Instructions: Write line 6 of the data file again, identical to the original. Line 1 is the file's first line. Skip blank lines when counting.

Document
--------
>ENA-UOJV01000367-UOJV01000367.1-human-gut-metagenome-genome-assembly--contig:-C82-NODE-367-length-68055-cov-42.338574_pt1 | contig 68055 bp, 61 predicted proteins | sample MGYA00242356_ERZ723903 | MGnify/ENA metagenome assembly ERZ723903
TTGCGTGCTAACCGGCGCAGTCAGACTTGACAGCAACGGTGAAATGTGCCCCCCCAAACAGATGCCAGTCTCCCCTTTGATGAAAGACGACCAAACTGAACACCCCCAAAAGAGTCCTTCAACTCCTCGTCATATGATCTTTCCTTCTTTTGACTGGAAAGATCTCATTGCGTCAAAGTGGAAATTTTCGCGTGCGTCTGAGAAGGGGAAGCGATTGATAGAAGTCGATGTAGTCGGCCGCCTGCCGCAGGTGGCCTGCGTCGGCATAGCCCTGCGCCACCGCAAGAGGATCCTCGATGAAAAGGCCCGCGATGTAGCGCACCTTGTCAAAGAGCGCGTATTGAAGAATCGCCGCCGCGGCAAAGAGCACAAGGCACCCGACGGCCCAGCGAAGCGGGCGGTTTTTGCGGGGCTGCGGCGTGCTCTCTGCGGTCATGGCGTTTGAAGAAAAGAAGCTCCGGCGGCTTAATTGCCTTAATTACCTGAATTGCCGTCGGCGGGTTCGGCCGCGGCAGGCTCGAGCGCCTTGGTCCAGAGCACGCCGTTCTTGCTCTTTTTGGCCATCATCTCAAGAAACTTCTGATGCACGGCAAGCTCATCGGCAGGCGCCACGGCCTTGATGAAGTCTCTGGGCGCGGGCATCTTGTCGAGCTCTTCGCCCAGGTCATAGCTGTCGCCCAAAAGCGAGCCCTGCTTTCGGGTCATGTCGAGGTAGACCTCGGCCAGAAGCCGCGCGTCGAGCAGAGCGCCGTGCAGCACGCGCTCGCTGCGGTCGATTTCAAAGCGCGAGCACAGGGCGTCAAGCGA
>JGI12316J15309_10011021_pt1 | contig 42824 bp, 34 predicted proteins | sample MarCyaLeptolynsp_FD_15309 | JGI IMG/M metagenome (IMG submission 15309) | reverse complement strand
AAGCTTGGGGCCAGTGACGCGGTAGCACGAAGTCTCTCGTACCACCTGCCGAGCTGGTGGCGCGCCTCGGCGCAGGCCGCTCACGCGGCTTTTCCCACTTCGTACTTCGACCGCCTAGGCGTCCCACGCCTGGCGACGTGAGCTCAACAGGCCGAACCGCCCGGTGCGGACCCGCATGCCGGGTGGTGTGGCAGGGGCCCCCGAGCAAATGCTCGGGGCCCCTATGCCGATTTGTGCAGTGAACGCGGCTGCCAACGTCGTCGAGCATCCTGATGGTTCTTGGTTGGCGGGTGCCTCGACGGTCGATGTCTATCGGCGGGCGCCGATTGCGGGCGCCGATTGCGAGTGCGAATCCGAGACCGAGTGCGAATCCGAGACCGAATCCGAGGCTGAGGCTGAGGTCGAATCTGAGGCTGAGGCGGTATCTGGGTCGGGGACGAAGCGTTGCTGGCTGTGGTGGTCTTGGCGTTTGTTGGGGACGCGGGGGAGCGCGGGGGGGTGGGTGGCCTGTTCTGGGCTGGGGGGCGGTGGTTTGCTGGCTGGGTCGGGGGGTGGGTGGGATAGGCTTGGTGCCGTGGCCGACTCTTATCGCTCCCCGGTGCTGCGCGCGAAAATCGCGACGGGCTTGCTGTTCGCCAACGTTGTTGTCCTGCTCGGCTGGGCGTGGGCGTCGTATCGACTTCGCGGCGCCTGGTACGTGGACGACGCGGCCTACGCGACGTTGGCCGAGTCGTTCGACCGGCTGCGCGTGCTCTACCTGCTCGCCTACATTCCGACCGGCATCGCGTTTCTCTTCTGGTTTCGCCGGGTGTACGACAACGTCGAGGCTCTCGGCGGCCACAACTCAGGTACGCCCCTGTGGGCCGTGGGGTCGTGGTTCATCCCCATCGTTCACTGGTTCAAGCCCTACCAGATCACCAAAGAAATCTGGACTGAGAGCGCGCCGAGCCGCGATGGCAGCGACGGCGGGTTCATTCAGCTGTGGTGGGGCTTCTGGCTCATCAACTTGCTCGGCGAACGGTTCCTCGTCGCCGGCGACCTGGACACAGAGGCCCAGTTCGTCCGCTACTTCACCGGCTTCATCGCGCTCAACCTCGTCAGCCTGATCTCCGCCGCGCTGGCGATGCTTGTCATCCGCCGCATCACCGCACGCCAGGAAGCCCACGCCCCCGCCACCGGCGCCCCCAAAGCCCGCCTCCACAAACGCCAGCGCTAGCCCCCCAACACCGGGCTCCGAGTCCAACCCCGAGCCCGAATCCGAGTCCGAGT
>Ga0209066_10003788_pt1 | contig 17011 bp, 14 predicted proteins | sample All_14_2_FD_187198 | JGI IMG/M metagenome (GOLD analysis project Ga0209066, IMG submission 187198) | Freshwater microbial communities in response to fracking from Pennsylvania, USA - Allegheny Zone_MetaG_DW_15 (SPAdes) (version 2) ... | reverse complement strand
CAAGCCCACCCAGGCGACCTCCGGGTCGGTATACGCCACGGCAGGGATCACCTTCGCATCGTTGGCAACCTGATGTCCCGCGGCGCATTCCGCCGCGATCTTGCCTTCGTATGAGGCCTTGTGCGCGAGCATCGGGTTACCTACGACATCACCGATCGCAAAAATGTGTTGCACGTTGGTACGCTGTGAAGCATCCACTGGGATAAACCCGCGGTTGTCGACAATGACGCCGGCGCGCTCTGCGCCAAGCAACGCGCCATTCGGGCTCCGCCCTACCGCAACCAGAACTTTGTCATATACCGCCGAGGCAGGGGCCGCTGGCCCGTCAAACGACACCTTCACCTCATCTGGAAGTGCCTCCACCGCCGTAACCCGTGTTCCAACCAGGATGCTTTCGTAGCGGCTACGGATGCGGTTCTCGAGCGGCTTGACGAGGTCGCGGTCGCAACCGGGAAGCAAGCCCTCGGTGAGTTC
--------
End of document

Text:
CAAGCCCACCCAGGCGACCTCCGGGTCGGTATACGCCACGGCAGGGATCACCTTCGCATCGTTGGCAACCTGATGTCCCGCGGCGCATTCCGCCGCGATCTTGCCTTCGTATGAGGCCTTGTGCGCGAGCATCGGGTTACCTACGACATCACCGATCGCAAAAATGTGTTGCACGTTGGTACGCTGTGAAGCATCCACTGGGATAAACCCGCGGTTGTCGACAATGACGCCGGCGCGCTCTGCGCCAAGCAACGCGCCATTCGGGCTCCGCCCTACCGCAACCAGAACTTTGTCATATACCGCCGAGGCAGGGGCCGCTGGCCCGTCAAACGACACCTTCACCTCATCTGGAAGTGCCTCCACCGCCGTAACCCGTGTTCCAACCAGGATGCTTTCGTAGCGGCTACGGATGCGGTTCTCGAGCGGCTTGACGAGGTCGCGGTCGCAACCGGGAAGCAAGCCCTCGGTGAGTTC